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Cycling in Paris

From Wikipedia, the free encyclopedia

Paris has steadily increased its network of bicycle paths since the late 1990s. As of 2015 there is 700 km (430 mi) of cycling routes in Paris,[1] including bike paths and bus lanes that had been widened for use by bike riders.

Development of cycling in Paris

Nearly disappeared in the 1980s (car traffic was at the time 85 times more important than cycling[2]), cycling has grown since the 1990s.

Cycle ways and routes within Paris

There are 700 km (430 mi) of cycle paths and routes in Paris. These include piste cyclable (bike lanes separated from other traffic by physical barriers such as a kerb) and bande cyclable (a bicycle lane denoted by a painted path on the road). Also since 2008, 29 km (18 mi) of specially marked bus lanes are free to be used by cyclists.[3] Cyclists have also been given the right to ride in both directions on certain one-way streets (20 mph zone).

Paris' bike routes are detailed in guides such as Paris de Poche: Cycliste et Piéton (i.e. Pocket Paris: Cyclist and Pedestrian) which costs about €5 or the free Paris à Velo available from Paris town hall offices.

Vélib'

Following the successful examples of bicycle hire schemes in the French cities of Rennes and Lyon the city of Paris launched a system of rental bikes free service called Vélib' on the 15th of July 2007. Managed by the company JCDecaux there were originally 10,648 bikes available at 750 Vélib' stations. More than 20,600 bikes at 1,451 stations are planned for late 2007 and Paris may eventually have 50,000 Vélib' bikes for hire.

Vélib's main aim is to replace car use in Paris for short trips.

Paris Respire

Paris Respire (literally "Paris Breathes") is a car-free scheme where certain roads are closed to vehicular traffic on Sundays and public holidays between the hours of 9am and 5pm. The roads closed include those by the River Seine, in the Marais, the Canal Saint Martin, Montmartre as well as roads elsewhere in the city.[4] Cycling and walking are the main forms of getting around on these roads on these days.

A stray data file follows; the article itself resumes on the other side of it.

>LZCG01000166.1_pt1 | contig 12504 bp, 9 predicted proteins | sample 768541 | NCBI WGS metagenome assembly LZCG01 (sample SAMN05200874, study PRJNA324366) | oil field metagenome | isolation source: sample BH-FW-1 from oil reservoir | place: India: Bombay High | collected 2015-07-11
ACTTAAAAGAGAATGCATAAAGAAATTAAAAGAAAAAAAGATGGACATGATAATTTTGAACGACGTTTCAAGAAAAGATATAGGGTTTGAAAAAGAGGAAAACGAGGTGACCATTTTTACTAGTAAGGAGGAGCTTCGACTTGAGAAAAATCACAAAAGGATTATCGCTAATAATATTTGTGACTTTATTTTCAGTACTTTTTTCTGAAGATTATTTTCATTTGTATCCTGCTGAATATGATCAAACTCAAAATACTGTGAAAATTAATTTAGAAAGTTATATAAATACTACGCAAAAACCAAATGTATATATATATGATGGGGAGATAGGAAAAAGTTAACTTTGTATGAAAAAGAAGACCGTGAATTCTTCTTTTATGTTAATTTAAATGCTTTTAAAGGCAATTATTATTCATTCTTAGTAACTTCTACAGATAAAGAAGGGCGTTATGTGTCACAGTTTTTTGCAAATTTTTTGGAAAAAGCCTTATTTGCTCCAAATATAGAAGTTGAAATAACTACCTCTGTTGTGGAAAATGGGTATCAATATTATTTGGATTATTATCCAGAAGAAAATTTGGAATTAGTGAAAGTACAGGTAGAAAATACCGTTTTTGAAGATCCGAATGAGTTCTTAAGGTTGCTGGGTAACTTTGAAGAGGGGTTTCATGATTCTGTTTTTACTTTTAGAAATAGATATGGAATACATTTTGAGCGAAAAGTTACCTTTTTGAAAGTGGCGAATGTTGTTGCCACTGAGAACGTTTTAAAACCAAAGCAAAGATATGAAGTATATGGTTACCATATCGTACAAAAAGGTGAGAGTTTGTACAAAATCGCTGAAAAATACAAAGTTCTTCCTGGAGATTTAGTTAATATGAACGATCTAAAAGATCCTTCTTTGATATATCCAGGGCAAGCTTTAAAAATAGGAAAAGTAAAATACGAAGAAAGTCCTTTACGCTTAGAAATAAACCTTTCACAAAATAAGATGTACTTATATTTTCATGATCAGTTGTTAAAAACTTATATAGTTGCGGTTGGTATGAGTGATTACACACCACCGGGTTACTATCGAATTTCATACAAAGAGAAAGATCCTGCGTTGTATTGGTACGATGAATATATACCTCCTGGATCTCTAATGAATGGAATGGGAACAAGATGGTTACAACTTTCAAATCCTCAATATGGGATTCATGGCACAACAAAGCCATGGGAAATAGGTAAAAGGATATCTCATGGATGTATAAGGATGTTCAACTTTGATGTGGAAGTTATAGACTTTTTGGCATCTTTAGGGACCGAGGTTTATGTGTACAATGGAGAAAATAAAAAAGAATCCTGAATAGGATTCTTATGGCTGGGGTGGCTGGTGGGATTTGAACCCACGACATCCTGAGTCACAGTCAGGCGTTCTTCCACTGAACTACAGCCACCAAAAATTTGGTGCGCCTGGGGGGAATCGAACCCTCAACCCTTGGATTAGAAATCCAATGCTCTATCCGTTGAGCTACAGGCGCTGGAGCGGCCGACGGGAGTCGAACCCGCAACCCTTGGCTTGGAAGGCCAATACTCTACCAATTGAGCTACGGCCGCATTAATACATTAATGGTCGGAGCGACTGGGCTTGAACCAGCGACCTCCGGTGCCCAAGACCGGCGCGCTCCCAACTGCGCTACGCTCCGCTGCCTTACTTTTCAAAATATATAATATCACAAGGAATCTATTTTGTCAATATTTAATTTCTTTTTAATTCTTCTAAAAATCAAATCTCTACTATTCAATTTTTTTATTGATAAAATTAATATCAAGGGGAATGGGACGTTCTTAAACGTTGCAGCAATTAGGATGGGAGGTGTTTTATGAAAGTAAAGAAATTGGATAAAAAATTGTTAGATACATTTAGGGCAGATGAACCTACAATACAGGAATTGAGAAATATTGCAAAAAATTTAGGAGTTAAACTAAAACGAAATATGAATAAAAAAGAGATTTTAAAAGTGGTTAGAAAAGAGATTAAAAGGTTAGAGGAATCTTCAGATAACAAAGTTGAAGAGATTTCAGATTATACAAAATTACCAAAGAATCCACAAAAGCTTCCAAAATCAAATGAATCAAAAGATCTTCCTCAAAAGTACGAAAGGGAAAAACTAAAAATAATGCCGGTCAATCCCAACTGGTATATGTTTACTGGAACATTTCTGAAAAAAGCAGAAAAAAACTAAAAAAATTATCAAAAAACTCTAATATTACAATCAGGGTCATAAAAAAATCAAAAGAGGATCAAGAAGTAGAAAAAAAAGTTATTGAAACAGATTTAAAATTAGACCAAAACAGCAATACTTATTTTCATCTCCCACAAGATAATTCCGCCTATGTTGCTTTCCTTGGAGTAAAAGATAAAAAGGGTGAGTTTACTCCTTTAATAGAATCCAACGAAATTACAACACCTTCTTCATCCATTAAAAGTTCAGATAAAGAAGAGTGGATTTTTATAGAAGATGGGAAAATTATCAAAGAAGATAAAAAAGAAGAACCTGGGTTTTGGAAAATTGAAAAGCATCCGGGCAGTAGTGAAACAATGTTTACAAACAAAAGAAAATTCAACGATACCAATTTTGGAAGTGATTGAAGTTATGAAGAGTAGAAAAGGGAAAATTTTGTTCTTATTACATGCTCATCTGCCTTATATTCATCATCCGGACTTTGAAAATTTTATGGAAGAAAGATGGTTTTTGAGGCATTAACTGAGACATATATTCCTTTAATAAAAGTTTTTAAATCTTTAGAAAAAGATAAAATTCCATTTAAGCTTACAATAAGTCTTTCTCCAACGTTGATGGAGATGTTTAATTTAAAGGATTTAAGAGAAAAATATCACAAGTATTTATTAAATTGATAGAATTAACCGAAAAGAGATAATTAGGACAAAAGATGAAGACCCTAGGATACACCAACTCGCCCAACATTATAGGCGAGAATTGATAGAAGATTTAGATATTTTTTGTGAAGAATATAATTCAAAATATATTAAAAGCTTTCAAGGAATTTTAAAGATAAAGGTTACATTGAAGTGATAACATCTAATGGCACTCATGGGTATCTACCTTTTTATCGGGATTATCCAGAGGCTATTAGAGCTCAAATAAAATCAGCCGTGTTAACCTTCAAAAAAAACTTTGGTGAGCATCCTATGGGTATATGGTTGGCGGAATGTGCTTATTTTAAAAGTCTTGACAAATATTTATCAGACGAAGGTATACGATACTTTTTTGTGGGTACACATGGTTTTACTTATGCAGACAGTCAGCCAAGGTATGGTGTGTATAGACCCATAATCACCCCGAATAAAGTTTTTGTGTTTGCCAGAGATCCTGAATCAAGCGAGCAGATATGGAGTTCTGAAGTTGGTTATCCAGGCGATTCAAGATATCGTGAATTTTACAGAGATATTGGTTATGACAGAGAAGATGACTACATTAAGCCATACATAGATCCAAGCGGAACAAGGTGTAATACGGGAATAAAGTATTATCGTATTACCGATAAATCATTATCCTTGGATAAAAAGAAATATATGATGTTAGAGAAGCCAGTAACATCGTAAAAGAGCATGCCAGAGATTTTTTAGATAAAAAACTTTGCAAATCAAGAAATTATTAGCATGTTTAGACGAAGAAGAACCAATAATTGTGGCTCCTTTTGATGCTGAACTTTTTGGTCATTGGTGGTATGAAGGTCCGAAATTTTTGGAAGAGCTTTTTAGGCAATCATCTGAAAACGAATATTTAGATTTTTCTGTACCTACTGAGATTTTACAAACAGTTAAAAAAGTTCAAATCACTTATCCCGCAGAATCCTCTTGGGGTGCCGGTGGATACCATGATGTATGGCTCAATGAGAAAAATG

National and international cycle routes

Voies vertes

Some of the French cycle routes known as Voies vertes (literally "green ways") pass through Paris. One is the Piste du canal de L'Ourcq (the Ourcq canal path) which runs 97 km (60 mi) through Paris to Sevran.[5]

EuroVelo and other international routes

The long-distance cycle path EuroVelo 3, dubbed the Pilgrim's Route, running between Santiago de Compostela in Spain and Trondheim in Norway passes through Paris.

Other international routes include the Avenue Verte route which runs between Paris and London. The Avenue Verte crosses the English Channel at Dieppe via the Newhaven – Dieppe ferry.

Sports practice

"Criterium des As" in 1922 at Lonchamp racetrack. The finishing line is still present today.
"Criterium des As" in 1922 at Lonchamp racetrack. The finishing line is still present today.

Paris has within its border two tracks where cyclists can practice their activities. The first place is an oval track of 3.6km located around the Longchamp Racecourse in the 16th district and is used by cyclists since the end of the 19th century when appeared the first cycling competitions. Today, the track is the most used segment in France on the sport social media Strava and one of most popular in the world. The second place is called "Polygone de Vincennes" and is located at the Bois de Vincennes in the 12th district of Paris. The track was recently refurbished.

Future developments

As announced in April 2015, Plan velo up to year 2020 Paris will increase the size of its bike path network or pistes cyclables to 1,400 km (870 mi) plus many smaller streets with both way cycling and secure parking at several train stations, total budget is 150m euro

See also

References

  1. ^ Pineau, Elizabeth (2010-08-12). "Paris: from tyranny of taxis to city of bikes". Toronto: The Globe and Mail. Retrieved 2011-03-25.
  2. ^ Demade 2015, p. 85.
  3. ^ Pourquoi ouvrir les couloirs de bus aux vélos?
  4. ^ Sundays in Paris: ‘Paris Respire’
  5. ^ Les Véloroutes et voies vertes de Paris Archived 2010-12-22 at the Wayback Machine

Bibliography

  • Demade, Julien (2015). Les embarras de Paris, ou l'illusion techniciste de la politique parisienne des déplacements. L'Harmattan. ISBN 978-2-343-06517-5.

External links

This page was last edited on 12 January 2021, at 13:40
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